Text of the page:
Q: How did your Columbia Nursing education prepare you for this role?
A: It’s the foundation of my care. Health care is absolutely a human right; all people, regardless of race, sex, belief, or culture, deserve access to the highest levels of compassionate care. Ukrainians are fighting a war to protect their friends, family, and nation. In many cases, they have not seen their families since the war began. Similarly, providers there are exhausted, overworked, and operating at critically low staffing levels. These people deserve our compassion. I have no ties to Ukraine; I volunteered because it was the right thing to do. They need help—and proof that the international community supports them.
Q: Can you describe the equipment available in Ukraine, and how the scarcity of resources underscored the importance of physical assessment?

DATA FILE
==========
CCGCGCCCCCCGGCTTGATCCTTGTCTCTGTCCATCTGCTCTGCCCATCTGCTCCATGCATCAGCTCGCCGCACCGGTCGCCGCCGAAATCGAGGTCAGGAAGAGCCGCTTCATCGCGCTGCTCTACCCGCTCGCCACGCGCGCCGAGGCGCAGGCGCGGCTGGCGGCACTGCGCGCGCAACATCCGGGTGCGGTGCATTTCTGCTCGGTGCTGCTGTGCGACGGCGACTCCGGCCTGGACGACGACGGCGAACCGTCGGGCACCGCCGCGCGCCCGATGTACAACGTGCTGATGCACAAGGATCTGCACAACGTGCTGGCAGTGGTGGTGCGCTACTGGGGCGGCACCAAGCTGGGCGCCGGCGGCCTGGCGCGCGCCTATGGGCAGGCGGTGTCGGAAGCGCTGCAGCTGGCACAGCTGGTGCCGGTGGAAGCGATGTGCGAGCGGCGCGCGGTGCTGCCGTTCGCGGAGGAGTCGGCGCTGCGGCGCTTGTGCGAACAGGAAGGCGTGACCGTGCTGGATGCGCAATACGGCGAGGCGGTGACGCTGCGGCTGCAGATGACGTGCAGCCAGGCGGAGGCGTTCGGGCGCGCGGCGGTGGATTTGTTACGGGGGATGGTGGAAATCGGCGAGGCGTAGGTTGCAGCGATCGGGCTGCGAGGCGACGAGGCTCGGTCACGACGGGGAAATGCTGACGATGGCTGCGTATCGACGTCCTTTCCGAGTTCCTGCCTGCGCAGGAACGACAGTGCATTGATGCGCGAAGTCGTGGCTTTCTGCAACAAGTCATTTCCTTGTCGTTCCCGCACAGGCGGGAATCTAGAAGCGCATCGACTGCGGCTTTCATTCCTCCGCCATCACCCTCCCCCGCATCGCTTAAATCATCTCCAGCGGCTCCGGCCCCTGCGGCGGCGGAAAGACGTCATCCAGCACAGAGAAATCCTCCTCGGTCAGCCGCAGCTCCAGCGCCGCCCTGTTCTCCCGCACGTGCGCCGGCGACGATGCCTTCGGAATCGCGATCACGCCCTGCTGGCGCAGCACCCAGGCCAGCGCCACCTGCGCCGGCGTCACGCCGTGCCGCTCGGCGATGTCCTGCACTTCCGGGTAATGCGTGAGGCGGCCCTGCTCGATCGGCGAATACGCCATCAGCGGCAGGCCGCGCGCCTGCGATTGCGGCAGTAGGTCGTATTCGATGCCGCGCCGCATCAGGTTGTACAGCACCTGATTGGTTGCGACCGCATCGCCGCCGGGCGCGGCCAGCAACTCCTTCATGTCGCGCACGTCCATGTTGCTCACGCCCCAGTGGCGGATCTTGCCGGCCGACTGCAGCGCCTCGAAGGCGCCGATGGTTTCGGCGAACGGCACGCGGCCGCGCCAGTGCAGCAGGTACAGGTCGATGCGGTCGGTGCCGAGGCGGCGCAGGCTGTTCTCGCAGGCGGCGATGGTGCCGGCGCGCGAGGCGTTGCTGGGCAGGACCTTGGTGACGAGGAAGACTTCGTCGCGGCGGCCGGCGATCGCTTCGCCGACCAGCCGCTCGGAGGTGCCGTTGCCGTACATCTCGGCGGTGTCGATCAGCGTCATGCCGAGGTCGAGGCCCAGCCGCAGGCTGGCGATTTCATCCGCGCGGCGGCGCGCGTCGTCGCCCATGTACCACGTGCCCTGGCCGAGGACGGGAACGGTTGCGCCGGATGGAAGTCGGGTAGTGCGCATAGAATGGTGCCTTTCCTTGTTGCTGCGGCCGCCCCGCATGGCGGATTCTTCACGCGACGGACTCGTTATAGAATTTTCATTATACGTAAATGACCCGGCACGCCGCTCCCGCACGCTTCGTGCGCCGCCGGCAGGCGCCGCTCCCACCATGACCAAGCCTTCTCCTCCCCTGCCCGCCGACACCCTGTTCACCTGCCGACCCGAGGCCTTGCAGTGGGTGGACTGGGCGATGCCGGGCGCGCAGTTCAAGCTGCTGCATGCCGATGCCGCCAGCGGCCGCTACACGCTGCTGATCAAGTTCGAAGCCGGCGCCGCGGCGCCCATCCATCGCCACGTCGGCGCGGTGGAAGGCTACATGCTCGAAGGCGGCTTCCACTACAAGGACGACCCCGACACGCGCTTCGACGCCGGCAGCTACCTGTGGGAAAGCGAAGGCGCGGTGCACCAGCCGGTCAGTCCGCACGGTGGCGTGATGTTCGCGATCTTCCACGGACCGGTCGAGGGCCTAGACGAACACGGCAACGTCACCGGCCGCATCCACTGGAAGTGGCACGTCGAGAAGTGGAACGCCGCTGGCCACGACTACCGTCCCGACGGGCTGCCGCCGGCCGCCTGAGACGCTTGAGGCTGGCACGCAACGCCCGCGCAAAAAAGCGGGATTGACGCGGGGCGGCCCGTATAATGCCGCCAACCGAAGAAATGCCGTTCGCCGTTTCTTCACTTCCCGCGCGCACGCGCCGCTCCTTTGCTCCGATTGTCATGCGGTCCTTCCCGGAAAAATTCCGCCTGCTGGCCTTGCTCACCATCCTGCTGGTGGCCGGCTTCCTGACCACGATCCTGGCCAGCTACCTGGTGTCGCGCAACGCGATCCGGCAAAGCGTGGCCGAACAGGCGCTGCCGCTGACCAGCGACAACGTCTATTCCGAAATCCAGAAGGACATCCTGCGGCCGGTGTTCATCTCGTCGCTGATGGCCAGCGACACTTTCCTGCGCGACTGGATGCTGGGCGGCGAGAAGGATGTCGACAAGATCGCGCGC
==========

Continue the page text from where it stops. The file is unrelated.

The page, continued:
A: In the field hospital, diagnostic tools were functionally non-existent. We had an X-ray machine built in Czechoslovakia in the ’80s, but I saw it used only twice. No lab work was available at all. Even obtaining vital signs was rare. Patients in surgery had a monitor for blood pressure and pulse oximetry. Outside the OR, however, it was not standard of care to obtain vitals, so we did without. We were practicing based almost entirely on physical assessment and our knowledge of anatomy, even when intubating a patient or placing chest tubes or central lines. It was a stark contrast to the U.S. For example, last summer, just before I went to Ukraine, I saw a 10-year-old girl who was thrown from an ATV and struck a tree without a helmet. She had a brain bleed and required a burr hole. We consulted pediatric neurosurgery, and a head CT was ordered and labs obtained prior to the procedure. In Ukraine, I had a gentleman who’d been struck in the head by shrapnel and also needed a burr hole. No consults. No labs. No imaging. It was imperative that we be confident in our physical assessments, as they were the basis of almost all our clinical decisions.